MacLellan said there’s a pent-up demand also for core retail, stabilized and well-anchored with grocery or drug stores. But there hasn’t been much of it on the market.

“The pension funds are chomping at the bit to fund some core retail, but it’s not really out there. They’ll pay strong prices, but that’s just because alternative investments are pretty low. You either see core-plus which is stabilized institutional property, or distressed. Those are the two markets where there is pent up demand and limited supply.”

“Both the core and distress are highly desirable. The stuff in between has to be priced right.”

There is tremendous pent-up demand nationally for quality retail product and some of it has surfaced to the market or been in off-market situations a fair amount over the last several months, remarked Kris J. Cooper, managing director, capital markets, Jones Lang LaSalle in Atlanta.

“There is actually what we consider a bubble in the market because even though retail has not recovered fully, there is significant downward pressure on cap rates and increasing prices on core product. Cap rates have not gone down to the boom period, but they are aggressive. Most buyers want grocery anchored product which they feel is the most stable.”

The core buyers are the combination of institutional, REITs and a few private and foreign, German and others. The distressed buyers are primarily private, Cooper said. Distressed buyers have been very active throughout 2010 and while they have different agendas, they are only paying on in-place NOI.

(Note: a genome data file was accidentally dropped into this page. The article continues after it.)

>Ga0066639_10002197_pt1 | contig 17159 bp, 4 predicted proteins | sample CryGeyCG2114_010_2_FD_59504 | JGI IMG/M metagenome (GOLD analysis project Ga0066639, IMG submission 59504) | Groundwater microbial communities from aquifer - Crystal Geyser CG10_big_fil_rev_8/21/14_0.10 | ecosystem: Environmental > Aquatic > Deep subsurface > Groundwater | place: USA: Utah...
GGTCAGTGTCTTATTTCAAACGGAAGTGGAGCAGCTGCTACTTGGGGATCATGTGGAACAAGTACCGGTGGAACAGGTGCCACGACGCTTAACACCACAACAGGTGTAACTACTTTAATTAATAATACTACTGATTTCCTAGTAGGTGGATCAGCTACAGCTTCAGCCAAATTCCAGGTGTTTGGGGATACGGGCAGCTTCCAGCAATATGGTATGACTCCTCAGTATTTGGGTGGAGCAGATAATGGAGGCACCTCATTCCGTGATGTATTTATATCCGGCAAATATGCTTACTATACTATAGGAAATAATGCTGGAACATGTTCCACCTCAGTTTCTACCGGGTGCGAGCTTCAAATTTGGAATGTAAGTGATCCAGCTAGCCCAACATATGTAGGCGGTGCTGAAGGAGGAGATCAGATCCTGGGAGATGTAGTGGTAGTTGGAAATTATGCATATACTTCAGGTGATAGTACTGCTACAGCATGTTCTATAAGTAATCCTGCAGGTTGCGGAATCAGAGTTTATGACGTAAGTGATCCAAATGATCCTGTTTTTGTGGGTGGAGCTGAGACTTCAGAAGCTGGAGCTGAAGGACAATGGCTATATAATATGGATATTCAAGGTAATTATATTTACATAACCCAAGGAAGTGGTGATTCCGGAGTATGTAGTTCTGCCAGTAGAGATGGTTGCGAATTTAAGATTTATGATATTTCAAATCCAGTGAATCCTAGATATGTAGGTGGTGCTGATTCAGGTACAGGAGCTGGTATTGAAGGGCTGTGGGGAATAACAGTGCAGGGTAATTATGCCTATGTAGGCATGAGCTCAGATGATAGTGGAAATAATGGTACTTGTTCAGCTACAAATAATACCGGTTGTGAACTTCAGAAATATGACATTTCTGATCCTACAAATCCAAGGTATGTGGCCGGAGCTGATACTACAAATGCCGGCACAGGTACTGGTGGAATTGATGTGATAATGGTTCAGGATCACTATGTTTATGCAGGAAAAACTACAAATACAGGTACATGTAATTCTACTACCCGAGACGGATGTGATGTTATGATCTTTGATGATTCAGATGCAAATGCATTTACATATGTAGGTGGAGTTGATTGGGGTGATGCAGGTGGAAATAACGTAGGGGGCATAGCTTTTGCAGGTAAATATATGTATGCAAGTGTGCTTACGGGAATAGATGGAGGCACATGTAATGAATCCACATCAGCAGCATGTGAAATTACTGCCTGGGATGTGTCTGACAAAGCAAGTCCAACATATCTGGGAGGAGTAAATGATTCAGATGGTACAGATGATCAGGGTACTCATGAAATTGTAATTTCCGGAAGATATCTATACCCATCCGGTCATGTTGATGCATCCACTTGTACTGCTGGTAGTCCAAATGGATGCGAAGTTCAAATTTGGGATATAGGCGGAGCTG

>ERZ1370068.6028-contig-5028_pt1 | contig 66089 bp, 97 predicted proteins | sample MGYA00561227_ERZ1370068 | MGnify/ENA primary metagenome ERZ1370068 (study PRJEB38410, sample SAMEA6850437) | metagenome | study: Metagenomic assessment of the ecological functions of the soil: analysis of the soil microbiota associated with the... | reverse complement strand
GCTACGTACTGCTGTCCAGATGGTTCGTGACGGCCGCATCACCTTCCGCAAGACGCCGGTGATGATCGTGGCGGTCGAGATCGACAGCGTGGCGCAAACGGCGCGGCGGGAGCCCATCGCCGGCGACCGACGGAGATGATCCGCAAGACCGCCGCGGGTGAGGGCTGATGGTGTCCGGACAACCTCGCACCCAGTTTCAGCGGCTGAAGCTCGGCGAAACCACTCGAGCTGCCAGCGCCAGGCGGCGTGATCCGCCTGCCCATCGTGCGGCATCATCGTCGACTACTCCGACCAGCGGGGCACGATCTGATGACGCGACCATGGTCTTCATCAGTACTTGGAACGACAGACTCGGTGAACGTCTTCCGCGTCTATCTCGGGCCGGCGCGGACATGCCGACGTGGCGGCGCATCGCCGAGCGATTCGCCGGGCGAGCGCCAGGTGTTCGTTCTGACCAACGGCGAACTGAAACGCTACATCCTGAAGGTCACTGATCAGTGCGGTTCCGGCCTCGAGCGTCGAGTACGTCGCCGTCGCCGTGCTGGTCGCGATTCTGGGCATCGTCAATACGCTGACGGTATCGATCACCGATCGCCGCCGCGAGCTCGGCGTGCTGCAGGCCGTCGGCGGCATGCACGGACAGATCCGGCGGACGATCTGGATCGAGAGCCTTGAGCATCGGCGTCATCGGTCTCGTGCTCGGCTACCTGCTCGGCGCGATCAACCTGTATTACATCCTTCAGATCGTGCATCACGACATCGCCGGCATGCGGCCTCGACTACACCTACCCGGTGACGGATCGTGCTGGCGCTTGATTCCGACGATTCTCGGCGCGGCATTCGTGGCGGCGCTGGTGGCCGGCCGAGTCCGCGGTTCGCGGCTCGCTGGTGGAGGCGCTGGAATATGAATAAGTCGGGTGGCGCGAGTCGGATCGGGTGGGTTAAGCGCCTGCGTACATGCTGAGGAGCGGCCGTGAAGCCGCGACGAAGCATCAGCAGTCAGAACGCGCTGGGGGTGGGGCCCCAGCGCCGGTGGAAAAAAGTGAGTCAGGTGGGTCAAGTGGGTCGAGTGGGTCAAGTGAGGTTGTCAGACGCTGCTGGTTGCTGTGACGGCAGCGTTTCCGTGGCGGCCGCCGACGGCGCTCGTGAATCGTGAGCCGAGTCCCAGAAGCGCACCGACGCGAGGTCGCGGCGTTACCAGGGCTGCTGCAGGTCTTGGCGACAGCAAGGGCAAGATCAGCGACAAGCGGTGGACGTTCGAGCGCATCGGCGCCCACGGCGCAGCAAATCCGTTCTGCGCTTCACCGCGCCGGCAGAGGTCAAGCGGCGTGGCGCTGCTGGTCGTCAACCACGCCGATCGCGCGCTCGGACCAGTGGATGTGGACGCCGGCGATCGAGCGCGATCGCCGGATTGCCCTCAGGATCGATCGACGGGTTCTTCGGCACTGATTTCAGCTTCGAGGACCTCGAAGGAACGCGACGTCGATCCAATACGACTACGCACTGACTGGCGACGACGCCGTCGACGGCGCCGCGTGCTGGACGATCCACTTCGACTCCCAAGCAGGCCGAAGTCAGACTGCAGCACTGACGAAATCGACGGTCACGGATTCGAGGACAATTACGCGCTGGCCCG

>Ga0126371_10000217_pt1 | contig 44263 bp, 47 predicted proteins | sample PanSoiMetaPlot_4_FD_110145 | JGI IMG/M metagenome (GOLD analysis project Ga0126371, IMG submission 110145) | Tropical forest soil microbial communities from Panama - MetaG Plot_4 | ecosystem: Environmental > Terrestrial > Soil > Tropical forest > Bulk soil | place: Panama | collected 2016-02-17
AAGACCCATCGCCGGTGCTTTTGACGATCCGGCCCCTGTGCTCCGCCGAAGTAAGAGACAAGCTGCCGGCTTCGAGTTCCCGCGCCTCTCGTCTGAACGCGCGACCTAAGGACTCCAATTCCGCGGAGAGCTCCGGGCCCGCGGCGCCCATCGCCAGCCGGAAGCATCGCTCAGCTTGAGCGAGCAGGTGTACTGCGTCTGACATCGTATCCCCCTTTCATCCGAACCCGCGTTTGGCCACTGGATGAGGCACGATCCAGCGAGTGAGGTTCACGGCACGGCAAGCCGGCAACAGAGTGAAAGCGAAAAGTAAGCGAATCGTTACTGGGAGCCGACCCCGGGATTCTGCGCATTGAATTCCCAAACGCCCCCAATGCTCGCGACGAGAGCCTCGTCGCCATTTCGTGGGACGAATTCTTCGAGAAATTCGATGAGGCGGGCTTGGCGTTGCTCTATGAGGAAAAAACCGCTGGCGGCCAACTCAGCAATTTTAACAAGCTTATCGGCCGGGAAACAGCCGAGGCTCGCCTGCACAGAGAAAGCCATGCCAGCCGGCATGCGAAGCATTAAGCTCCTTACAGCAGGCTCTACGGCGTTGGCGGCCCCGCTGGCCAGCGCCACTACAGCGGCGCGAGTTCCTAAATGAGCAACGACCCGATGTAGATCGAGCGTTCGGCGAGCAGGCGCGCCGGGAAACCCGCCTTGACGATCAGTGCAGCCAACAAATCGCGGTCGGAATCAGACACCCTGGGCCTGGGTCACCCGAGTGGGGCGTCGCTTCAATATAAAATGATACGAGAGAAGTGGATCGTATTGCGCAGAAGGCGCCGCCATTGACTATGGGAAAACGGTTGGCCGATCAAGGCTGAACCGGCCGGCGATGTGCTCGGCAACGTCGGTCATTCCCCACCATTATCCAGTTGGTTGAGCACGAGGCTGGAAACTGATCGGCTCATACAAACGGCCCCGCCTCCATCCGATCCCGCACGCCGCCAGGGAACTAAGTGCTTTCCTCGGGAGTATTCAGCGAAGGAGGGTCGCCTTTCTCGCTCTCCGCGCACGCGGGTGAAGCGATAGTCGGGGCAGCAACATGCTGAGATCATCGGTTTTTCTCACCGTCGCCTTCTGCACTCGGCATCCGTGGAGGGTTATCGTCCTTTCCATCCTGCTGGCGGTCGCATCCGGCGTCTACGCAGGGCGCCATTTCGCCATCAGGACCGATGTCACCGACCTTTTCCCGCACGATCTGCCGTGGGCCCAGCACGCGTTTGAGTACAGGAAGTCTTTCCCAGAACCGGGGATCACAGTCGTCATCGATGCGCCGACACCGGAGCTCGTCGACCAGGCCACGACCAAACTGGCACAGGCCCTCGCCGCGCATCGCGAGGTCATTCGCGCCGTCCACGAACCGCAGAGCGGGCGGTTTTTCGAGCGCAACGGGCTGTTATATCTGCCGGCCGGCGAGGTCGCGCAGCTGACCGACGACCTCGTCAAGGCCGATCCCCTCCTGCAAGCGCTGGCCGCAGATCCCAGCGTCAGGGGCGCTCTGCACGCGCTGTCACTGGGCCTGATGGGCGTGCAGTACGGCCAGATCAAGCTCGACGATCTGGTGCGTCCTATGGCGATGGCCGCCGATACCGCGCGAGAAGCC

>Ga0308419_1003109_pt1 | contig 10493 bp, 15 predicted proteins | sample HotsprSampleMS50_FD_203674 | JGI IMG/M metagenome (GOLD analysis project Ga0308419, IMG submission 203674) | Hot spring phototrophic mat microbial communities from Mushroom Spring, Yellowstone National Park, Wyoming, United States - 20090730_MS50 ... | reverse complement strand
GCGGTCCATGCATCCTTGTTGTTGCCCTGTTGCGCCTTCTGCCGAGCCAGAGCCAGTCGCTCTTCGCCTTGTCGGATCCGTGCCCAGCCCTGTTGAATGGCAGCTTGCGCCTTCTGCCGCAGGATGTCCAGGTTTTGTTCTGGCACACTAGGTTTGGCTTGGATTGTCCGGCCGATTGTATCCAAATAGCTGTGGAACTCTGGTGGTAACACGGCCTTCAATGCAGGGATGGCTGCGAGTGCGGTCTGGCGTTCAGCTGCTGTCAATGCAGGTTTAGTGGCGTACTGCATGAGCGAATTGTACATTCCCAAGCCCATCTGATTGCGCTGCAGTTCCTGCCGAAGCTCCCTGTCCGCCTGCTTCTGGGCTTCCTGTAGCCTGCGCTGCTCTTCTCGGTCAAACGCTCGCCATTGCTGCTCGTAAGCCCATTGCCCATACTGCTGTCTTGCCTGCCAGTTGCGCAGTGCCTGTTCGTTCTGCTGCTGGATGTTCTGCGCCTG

“The lenders are coming back, so liquidity has somewhat returned to the market, but most distressed buyers are still paying all cash,” said Cooper.

“The next 12 to 18 months will see more distressed assets that are finally priced to actually sell, and hopefully more class A, B and C assets.

Alan N. Pontius, national director of commercial leased investment properties for Marcus & Millichap, who now oversees the National Retail Group, said the opportunities to get quality cash-flowing real estate with funds earmarked to produce stable returns on a comparative basis “looks better than ever at the moment.”

“What you see is a shortage of quality product, a landscape with low yields, and you have funds with definitive time frames to be invested or they have to be returned. You put all these things together at one time, and that’s why you see ferocious bidding on the highest quality assets,” Pontius said.

“Even though the economic picture, especially on the jobs front, looks like it’s been muted again and growth outlook and the economy continue to be choppy at best, we’re still past that horrendous period of late 2008 to mid ‘09. So if I’m an investor, I’m thinking if we still have some rough patches to work through, I don’t think there’s heavy downside risk. The interest rate environment is fantastic, the yield is very low and it seems logical that if I lock up truly quality real estate today, it’s pretty good timing.”

“If I’m a seller and looking at an asset and trying to determine my timing, and this is an asset that’s running to the end of its hold period, if I believe I’ve stabilized that asset today and NOI growth from today to a year from now is nominal, I’ve got to think this is a great time to enter the market as a seller with a quality asset.”

“There is huge demand for quality product right at this minute, and as a seller I can take advantage of that condition.”

Buyers are eager to find good quality grocery anchored retail properties with limited risk, added Jones Lang LaSalle Managing Director Margaret K. Caldwell.

“There is a ton of capital chasing these types of deals, but not the same investors that are or were interested in purchasing troubled assets. More institutions are considering selling core assets due to the decline of cap rates to near-historic lows. While cap rates might be close to levels where properties were originally purchased, in many cases the NOI has deteriorated.”

Unfortunately, Caldwell said, many potential sellers cannot recover their initial investment.

“If this situation did not exist, there would be more sellers. We are experiencing all types of investors attempting to purchase retail; it just depends on the quality of the deal,” Caldwell said.